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Part VI: Valuation of Securities and Cost of Capital

3. The Cost of Capital

What is the Cost of Capital?


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A companys cost of capital is the average cost of the various capital components (or securities) employed by it. Put differently, it is the average rate of return required by the investors who provide capital to the company. Return that an investor receives from a security is the cost of that security to the company that issues it. Cost of capital associated with an investment depends on the risk of that investment. It is not right to think that cost of capital for an investment depends primarily on how and where the capital is raised.
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What is the Cost of Capital?


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When we talk about the cost of capital, we are talking about the required rate of return on invested funds It is also referred to as a hurdle rate because this is the minimum acceptable rate of return Any investment which does not cover the firms cost of funds will reduce shareholder wealth (just as if you borrowed money at 10% to make an investment which earned 7% would reduce your wealth)

Financial Policy and Cost of Capital


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Lets say the financial policy of the firm is given That means firm has fixed debt-equity ratio to maintain This ratio reflects the firms target capital structure. Given that a firm uses both debt and equity capital, this overall cost of capital will be a mixture of the returns needed to compensate its creditors and those needed to compensate its stockholders.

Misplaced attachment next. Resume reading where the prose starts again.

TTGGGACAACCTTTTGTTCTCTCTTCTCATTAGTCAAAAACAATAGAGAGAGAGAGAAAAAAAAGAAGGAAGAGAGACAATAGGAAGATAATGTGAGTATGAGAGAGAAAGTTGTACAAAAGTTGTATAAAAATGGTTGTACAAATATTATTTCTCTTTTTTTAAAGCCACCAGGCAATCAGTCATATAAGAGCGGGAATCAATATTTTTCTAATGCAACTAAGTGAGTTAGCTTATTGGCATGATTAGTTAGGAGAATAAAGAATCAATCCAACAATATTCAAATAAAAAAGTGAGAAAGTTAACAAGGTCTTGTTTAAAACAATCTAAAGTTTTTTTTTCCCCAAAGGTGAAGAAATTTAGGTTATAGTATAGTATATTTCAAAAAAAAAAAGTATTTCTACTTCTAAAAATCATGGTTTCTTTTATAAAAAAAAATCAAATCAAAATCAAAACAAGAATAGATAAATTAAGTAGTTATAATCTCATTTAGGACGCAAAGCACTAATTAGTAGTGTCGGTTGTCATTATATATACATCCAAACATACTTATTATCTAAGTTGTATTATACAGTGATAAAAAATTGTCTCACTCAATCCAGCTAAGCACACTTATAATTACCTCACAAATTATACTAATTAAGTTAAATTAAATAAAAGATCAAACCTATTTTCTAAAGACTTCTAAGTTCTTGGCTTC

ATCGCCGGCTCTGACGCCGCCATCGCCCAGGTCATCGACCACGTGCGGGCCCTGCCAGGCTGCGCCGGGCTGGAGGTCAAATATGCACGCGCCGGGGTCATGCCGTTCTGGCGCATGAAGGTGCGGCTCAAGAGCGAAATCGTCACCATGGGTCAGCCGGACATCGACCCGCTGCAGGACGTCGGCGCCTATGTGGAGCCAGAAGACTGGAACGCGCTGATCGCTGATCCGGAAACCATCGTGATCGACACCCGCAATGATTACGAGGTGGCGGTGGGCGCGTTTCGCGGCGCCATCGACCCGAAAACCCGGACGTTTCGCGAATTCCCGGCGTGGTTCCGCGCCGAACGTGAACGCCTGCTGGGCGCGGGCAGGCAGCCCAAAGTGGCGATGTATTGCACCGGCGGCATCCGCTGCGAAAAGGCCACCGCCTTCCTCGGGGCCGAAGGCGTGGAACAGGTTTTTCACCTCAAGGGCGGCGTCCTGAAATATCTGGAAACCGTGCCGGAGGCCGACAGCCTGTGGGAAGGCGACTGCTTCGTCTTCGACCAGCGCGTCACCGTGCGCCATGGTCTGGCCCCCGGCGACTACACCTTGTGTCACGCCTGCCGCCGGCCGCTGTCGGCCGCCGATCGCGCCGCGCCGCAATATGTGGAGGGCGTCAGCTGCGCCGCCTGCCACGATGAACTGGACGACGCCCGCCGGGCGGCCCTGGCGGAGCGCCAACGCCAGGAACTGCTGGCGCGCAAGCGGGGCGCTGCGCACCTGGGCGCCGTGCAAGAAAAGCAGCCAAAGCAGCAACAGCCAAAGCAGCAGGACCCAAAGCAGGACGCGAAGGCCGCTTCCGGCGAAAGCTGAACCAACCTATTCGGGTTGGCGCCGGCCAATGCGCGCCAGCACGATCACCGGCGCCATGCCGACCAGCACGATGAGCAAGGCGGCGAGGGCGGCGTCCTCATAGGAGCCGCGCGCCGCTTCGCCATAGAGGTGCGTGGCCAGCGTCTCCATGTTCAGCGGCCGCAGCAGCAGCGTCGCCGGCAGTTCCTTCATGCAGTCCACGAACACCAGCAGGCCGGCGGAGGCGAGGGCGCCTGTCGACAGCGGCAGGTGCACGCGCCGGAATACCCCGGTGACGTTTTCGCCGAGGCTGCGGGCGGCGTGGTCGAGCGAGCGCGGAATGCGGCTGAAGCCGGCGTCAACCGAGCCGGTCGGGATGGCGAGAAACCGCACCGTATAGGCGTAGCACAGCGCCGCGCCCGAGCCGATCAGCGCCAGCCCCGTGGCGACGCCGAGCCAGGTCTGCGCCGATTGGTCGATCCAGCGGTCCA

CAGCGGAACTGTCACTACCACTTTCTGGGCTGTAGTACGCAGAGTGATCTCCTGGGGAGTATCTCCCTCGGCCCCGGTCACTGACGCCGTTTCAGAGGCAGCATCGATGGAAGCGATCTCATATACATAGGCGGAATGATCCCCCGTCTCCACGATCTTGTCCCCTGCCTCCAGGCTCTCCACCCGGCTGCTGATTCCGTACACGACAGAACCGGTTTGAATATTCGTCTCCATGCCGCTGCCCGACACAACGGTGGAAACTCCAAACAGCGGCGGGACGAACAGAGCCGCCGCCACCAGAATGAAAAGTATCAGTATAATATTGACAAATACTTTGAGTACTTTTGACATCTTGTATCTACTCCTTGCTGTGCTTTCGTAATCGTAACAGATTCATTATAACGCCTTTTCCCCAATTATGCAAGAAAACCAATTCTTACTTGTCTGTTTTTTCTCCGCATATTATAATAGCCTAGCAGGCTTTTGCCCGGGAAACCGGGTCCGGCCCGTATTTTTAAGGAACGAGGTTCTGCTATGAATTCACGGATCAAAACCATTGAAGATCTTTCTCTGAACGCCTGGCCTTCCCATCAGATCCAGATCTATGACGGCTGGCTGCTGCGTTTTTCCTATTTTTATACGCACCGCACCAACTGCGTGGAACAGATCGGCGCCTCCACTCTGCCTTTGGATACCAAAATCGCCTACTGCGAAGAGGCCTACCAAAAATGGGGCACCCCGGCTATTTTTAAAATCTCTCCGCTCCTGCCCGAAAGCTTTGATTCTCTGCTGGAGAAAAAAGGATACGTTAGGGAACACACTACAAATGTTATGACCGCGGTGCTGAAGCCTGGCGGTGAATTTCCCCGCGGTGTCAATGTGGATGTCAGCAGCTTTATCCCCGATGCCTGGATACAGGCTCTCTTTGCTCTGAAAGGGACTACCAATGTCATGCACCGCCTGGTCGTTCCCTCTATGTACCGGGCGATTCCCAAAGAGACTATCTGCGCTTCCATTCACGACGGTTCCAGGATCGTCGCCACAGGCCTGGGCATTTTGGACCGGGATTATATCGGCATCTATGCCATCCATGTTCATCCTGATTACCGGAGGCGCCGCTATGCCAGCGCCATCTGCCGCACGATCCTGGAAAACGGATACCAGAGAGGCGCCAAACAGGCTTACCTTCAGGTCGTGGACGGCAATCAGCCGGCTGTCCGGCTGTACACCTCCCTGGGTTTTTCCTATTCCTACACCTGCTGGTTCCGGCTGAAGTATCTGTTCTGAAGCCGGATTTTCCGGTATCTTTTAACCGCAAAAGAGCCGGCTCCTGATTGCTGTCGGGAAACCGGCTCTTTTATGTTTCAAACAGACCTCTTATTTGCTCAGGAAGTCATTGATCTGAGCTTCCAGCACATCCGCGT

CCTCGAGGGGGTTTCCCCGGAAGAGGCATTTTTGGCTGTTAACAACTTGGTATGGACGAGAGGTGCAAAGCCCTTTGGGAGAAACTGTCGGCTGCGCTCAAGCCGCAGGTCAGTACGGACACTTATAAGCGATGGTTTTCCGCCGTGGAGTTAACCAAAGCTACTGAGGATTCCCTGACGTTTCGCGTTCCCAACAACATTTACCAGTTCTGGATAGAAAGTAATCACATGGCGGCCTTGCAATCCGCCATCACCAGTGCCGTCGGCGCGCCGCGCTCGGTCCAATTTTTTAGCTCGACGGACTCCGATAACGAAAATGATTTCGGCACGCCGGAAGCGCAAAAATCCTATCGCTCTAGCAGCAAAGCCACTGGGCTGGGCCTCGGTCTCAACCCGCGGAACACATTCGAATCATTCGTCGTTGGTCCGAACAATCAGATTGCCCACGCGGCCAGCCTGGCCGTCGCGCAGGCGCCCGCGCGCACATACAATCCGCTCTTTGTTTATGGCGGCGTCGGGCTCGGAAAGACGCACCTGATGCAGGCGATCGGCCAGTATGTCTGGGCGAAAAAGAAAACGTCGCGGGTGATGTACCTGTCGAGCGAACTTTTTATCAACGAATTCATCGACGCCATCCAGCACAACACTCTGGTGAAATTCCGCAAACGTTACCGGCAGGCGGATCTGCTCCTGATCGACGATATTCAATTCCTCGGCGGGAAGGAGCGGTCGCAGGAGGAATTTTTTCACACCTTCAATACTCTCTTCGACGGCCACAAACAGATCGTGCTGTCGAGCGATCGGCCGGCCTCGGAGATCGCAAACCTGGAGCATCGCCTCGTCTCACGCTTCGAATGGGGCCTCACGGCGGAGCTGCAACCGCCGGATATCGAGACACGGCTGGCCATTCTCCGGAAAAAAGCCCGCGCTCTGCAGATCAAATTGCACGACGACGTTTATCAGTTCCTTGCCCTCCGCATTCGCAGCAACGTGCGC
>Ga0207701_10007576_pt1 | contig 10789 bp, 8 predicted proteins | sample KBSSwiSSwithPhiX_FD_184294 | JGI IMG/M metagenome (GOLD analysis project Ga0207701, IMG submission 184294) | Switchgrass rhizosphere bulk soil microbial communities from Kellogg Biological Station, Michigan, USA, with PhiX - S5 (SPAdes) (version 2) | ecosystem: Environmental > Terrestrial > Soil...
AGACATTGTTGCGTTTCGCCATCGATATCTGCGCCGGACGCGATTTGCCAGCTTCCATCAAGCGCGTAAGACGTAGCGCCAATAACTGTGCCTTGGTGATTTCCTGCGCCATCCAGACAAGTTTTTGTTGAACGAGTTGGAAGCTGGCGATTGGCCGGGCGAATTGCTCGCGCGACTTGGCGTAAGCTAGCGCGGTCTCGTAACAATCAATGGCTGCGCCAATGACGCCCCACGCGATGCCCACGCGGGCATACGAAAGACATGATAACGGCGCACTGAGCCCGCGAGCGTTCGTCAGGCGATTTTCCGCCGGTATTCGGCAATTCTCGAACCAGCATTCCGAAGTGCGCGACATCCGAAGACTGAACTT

The Appropriate Hurdle Rate: An Example


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The managers of Rocky Mountain Motors are considering the purchase of a new tract of land which will be held for one year. The purchase price of the land is $10,000. RMMs capital structure is currently made up of 40% debt, 10% preferred stock, and 50% common equity. This capital structure is considered to be optimal, so any new funds will need to be raised in the same proportions. Before making the decision, RMMs managers must determine the appropriate require rate of return. What minimum rate of return will simultaneously satisfy all of the firms capital providers?

RMM Example (cont.)


Because the current capital structure is optimal, the firm will raise funds as follows:

Source of Funds
Debt Preferred Common Total

Amount
$ ,000 $1,000 $ ,000 $10,000

Dollar Cost
$ 80 $100 $ 00 $980

After-tax Cost
7% 10% 1 % 9.8%

RMM Example (Cont.)


The following table shows three possible scenarios:

Rate of Return
Total Funds Available Less: Debt Costs Less: Preferred Costs = Remainder to Common

8%
$10,800 $4,280 $1,100 $5,420

9.8%
$10,980 $4,280 $1,100 $5,600

11%
$11,100 $4,280 $1,100 $5,720